For decades, a false culture has been deeply embedded into the mindset of the people from developing countries that health education is exclusive to physicians. If you are not a healthcare worker, you will never encounter a single health education subject in your school, university or professional career. This total neglect of health education has lead to scarily high morbidity and mortality rates from diseases, otherwise considered preventable in the developed world.
The problem with this culture is that it made it extremely difficult for any social entrepreneur to fight the lack of health education using mundane activities. The provision of any product or service to the community will have to follow the market’s oldest rule, that of demand and supply. Since people in the developing world have no demand for health education, therefore, any attempt to spread such type of education would be considered useless and unnecessary by the general public. As Thomas Rochon has once proposed that cultural change involves one of three modes: value conversion, value creation and value connection. In this case, any enthusiastic person tackling this important issue will have to ‘create’ a value for this type of education. In other words, he will have to make the people realize that they actually have a need for health education.
While the outcomes of spreading health education are self-evident (including elevation of the general health of the population, decreased morbidity and mortality rates and even increased productivity of the healthier population), the education has to be provided in an innovative, culture-changing manner.
My colleagues and I at Healthy Egyptians, an Egyptian-based NGO, have created a number of innovative tools that spread health education to children while ensuring that the process will be both entertaining and informative. We have created a coloring comic book, telling the story of a boy called Montasser, and have named the series of books “Montasser Overcomes”. In each book, Montasserovercomes a different disease or bad health habit prevalent in the developing countries, including pneumonia, the number one killer under the age of 5 years. Later on, we have transformed these stories into cardboard games, puppet shows and even a high quality cartoon movie, in an attempt to be as creative as possible while providing the children with accurate health educational messages hidden between the illustrations of the book or the cartoon- for instance, the evil characters in the coloring book “Montasser Overcomes: Pneumonia” are named Hemo and Nemo, after Haemophilus influenza and Streptococcus pneumoniae, the most common causative organisms of pneumonia.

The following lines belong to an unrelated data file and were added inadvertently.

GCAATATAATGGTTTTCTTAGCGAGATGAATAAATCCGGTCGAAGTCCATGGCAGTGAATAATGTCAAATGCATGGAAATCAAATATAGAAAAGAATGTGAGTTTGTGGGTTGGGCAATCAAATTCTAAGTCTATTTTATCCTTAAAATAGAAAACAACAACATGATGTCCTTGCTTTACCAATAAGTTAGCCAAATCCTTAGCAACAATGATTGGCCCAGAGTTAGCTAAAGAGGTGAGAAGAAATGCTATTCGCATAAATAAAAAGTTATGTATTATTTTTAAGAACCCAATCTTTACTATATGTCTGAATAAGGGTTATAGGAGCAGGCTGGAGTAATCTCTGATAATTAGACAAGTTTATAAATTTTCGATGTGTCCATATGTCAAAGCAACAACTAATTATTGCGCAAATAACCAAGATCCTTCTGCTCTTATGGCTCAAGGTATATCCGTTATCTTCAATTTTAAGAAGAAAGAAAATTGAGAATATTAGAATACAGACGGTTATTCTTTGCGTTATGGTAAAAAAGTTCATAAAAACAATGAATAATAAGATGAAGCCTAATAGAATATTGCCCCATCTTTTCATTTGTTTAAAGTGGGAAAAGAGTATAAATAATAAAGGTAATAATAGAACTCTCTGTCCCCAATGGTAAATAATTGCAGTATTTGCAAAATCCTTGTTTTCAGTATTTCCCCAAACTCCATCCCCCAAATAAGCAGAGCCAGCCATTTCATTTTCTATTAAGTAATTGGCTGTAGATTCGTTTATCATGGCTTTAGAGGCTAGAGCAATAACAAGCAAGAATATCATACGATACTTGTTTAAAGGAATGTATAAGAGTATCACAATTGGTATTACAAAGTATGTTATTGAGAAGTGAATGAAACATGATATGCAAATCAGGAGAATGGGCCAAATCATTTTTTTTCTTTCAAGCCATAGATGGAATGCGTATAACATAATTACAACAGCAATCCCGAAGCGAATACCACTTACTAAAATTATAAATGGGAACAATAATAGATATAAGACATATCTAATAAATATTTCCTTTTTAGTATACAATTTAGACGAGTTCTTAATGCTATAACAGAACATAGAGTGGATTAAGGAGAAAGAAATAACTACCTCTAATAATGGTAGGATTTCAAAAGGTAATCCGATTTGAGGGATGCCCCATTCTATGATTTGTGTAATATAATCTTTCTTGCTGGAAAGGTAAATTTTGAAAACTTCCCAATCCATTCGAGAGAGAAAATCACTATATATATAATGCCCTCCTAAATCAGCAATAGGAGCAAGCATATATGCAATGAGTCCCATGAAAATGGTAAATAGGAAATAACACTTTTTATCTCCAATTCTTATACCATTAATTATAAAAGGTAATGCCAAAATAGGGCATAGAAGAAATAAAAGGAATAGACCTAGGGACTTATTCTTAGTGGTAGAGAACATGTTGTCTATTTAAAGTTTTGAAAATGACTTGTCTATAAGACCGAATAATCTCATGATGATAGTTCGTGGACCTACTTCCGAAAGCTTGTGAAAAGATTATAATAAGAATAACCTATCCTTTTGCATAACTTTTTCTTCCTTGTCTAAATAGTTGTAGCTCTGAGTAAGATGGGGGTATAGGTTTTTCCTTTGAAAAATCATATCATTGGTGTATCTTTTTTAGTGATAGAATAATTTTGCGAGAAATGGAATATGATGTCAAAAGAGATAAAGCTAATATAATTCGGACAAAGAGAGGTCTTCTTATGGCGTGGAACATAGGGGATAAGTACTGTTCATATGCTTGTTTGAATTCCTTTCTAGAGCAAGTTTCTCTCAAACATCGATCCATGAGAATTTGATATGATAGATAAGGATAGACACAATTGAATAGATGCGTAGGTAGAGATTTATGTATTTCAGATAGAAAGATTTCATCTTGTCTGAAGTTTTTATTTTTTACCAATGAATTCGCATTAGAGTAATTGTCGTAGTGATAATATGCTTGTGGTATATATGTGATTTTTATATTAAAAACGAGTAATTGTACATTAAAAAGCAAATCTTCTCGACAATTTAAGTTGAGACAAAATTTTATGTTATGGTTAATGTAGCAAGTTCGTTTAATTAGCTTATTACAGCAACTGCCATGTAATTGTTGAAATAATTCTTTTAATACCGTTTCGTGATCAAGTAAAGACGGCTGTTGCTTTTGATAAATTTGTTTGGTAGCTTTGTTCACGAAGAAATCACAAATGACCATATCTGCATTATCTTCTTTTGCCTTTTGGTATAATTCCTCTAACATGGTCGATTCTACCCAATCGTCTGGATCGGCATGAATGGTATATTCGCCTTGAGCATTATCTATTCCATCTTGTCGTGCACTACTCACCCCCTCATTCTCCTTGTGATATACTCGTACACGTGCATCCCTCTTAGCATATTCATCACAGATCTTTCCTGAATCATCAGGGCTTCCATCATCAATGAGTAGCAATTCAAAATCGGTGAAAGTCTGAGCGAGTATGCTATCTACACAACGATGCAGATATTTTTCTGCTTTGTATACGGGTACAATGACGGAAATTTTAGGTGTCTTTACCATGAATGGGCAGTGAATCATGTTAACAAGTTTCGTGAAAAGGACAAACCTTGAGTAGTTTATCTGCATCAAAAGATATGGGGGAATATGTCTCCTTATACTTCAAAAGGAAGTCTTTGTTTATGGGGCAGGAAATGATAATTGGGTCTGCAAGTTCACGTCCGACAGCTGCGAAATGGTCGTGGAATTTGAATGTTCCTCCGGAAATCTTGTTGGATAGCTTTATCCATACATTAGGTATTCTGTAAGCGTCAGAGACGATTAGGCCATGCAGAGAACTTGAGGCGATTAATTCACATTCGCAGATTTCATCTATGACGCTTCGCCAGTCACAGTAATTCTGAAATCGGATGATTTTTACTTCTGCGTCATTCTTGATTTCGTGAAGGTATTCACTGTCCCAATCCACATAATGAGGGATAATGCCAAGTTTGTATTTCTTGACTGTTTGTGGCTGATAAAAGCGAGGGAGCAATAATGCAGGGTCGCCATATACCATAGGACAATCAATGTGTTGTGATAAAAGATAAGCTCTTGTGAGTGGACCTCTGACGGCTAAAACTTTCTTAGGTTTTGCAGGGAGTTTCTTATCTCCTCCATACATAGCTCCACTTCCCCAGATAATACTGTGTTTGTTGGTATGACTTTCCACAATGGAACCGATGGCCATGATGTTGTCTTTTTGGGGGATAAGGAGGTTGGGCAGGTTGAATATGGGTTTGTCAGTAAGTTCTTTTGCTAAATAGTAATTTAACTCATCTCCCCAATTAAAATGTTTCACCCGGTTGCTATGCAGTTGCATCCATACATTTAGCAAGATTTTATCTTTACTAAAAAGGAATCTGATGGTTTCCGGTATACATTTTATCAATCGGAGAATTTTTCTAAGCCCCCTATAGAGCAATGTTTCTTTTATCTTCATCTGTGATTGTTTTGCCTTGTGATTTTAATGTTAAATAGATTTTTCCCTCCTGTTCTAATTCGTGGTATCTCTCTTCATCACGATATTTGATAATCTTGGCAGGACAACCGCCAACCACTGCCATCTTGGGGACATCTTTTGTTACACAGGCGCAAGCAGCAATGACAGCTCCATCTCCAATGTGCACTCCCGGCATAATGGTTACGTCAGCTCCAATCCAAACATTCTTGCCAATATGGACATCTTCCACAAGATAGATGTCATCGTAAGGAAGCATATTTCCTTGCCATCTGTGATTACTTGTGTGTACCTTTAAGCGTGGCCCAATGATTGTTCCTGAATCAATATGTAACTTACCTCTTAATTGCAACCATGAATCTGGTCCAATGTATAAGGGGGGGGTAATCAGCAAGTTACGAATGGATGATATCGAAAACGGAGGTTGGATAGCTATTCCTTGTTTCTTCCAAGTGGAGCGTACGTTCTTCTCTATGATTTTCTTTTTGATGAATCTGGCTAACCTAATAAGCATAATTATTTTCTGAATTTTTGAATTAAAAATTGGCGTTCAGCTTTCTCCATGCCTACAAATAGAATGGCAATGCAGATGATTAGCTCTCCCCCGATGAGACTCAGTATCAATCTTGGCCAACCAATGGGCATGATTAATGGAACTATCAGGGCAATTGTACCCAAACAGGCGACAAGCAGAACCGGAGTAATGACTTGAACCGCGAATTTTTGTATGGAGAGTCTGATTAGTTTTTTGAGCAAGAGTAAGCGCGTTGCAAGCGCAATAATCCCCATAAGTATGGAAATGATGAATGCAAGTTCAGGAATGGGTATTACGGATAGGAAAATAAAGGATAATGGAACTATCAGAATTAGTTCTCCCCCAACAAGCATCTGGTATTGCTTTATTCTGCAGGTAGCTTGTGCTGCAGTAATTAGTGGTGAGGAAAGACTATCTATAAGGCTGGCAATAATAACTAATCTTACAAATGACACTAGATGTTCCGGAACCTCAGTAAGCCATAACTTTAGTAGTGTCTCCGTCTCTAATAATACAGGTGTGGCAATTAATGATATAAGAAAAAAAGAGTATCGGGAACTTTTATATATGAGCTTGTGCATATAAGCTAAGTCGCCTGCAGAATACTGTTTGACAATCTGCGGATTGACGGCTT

The reason behind targeting children with most of our tools is that if we raised up a complete generation with a culture-changing approach that health education is a part of every child’s educational curriculum, there will be no need for social entrepreneurs like us in 20 years to think of innovative ideas to spread something as basic as health education to children.
Preventive medicine consists of measures taken to prevent diseases rather than curing them or treating their symptoms. For a preventive intervention to be applied widely it generally needs to be affordable and highly cost effective. Health educational tools are one of the cheapest interventions than can be used to spread health awareness amongst a population. In addition, it is easily replicable in other countries since the illustrations in the Montasser Overcomes comic books and cartoons can be easily understood by any child worldwide, regardless of his/her native language.
So far, I have produced two books and a single cartoon episode, but I am planning on producing a series of books and cartoons, covering the whole spectrum of diseases prevalent in the developing world. These tools will be provided free of charge to any interested entity worldwide with the only condition that they would be used for non-profit purposes.
Health education is not quantum physics to find so much resistance to introduce it into the curricula of schools in the developing countries. A health education subject in developing countries can be as simple as a coloring book, or a cartoon episode.
Dr. Mohamed Zaazoue is a 26 year old neurosurgery resident in Egypt and the founding President of an Egyptian-based NGO called Healthy Egyptians. He has become an Ashoka fellow, the youngest fellow worldwide in the field of health, and has been recognized by Forbes as one of the most influential people under the age of 30 in the field of social entrepreneurship in their “30 under 30” list of 2014. Zaazoue has been awarded and featured in a report in the Financial Times in their “Urban Ingenuity Award”.
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